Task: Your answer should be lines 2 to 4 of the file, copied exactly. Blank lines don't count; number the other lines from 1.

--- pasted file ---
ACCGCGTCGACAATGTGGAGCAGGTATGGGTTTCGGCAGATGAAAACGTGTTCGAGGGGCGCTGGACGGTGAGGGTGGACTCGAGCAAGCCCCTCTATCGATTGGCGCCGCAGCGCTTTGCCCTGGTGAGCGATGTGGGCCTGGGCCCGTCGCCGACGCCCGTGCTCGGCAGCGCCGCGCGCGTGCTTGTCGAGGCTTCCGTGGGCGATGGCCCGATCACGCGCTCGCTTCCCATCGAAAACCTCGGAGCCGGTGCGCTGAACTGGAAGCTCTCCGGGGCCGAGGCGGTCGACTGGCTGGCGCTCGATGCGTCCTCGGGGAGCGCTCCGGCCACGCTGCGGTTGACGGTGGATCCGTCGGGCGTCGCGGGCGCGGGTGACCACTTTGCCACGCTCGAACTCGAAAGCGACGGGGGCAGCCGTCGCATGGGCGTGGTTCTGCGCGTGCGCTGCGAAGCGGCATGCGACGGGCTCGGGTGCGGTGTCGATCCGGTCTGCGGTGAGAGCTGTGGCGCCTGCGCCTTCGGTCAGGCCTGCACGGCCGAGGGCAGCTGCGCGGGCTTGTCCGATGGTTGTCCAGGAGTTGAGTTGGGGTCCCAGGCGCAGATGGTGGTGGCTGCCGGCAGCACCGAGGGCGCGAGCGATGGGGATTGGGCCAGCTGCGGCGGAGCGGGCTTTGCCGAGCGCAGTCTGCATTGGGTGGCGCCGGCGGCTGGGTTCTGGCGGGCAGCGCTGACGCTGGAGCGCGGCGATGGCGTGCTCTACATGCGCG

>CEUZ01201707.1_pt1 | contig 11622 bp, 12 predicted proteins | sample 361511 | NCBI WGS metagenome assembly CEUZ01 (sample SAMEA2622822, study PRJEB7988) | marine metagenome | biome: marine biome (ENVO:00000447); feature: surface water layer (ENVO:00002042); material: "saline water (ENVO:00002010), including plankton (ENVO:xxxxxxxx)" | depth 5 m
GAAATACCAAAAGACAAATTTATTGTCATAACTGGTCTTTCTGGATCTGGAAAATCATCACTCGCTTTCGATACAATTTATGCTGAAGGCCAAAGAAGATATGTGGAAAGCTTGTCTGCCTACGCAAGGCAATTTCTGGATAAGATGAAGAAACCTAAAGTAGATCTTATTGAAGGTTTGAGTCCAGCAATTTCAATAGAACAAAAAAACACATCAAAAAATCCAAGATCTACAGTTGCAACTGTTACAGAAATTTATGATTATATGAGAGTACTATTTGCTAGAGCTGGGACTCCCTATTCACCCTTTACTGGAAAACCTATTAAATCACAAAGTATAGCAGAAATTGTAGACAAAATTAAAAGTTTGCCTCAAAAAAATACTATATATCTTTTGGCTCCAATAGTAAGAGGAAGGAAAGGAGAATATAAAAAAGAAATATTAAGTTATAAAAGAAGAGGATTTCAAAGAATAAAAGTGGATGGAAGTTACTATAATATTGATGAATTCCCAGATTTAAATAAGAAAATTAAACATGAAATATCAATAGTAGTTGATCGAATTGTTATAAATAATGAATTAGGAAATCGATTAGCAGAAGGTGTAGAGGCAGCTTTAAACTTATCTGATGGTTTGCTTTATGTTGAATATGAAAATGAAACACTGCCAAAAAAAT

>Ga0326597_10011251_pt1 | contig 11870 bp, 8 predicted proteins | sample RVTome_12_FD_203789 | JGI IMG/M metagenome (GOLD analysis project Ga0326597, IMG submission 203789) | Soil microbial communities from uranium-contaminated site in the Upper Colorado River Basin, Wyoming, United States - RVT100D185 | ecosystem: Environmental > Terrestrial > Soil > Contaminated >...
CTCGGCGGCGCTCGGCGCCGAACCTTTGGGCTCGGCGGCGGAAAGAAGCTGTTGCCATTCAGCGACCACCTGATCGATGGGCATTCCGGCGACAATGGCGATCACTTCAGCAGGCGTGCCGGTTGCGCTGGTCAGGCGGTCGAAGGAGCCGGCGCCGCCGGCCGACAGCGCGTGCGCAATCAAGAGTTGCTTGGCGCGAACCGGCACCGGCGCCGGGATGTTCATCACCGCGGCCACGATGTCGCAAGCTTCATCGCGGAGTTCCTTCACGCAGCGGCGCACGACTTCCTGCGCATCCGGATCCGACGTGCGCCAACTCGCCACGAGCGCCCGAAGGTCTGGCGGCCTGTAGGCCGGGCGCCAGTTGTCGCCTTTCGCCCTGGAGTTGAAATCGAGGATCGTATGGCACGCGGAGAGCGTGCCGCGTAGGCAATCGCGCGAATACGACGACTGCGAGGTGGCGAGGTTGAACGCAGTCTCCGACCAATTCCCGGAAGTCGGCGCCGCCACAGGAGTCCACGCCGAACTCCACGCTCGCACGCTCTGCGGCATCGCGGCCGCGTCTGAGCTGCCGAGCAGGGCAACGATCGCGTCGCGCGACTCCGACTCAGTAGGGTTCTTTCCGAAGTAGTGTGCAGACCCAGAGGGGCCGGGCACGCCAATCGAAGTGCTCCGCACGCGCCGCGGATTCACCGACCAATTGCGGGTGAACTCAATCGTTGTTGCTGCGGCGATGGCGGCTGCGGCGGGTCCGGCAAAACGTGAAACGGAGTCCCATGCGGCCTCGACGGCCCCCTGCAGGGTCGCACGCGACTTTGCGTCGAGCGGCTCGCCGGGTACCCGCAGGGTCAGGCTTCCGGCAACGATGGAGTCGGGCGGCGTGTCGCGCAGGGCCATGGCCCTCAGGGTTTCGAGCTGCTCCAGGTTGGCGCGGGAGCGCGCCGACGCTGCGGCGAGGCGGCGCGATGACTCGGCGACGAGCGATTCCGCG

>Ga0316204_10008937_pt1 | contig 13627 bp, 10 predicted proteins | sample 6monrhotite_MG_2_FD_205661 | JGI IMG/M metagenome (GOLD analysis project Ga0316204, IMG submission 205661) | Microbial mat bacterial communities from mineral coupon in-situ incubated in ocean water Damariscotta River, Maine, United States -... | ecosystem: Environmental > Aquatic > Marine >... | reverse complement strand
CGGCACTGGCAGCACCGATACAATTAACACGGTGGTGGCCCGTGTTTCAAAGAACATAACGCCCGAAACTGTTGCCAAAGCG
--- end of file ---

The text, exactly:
>CEUZ01201707.1_pt1 | contig 11622 bp, 12 predicted proteins | sample 361511 | NCBI WGS metagenome assembly CEUZ01 (sample SAMEA2622822, study PRJEB7988) | marine metagenome | biome: marine biome (ENVO:00000447); feature: surface water layer (ENVO:00002042); material: "saline water (ENVO:00002010), including plankton (ENVO:xxxxxxxx)" | depth 5 m
GAAATACCAAAAGACAAATTTATTGTCATAACTGGTCTTTCTGGATCTGGAAAATCATCACTCGCTTTCGATACAATTTATGCTGAAGGCCAAAGAAGATATGTGGAAAGCTTGTCTGCCTACGCAAGGCAATTTCTGGATAAGATGAAGAAACCTAAAGTAGATCTTATTGAAGGTTTGAGTCCAGCAATTTCAATAGAACAAAAAAACACATCAAAAAATCCAAGATCTACAGTTGCAACTGTTACAGAAATTTATGATTATATGAGAGTACTATTTGCTAGAGCTGGGACTCCCTATTCACCCTTTACTGGAAAACCTATTAAATCACAAAGTATAGCAGAAATTGTAGACAAAATTAAAAGTTTGCCTCAAAAAAATACTATATATCTTTTGGCTCCAATAGTAAGAGGAAGGAAAGGAGAATATAAAAAAGAAATATTAAGTTATAAAAGAAGAGGATTTCAAAGAATAAAAGTGGATGGAAGTTACTATAATATTGATGAATTCCCAGATTTAAATAAGAAAATTAAACATGAAATATCAATAGTAGTTGATCGAATTGTTATAAATAATGAATTAGGAAATCGATTAGCAGAAGGTGTAGAGGCAGCTTTAAACTTATCTGATGGTTTGCTTTATGTTGAATATGAAAATGAAACACTGCCAAAAAAAT

>Ga0326597_10011251_pt1 | contig 11870 bp, 8 predicted proteins | sample RVTome_12_FD_203789 | JGI IMG/M metagenome (GOLD analysis project Ga0326597, IMG submission 203789) | Soil microbial communities from uranium-contaminated site in the Upper Colorado River Basin, Wyoming, United States - RVT100D185 | ecosystem: Environmental > Terrestrial > Soil > Contaminated >...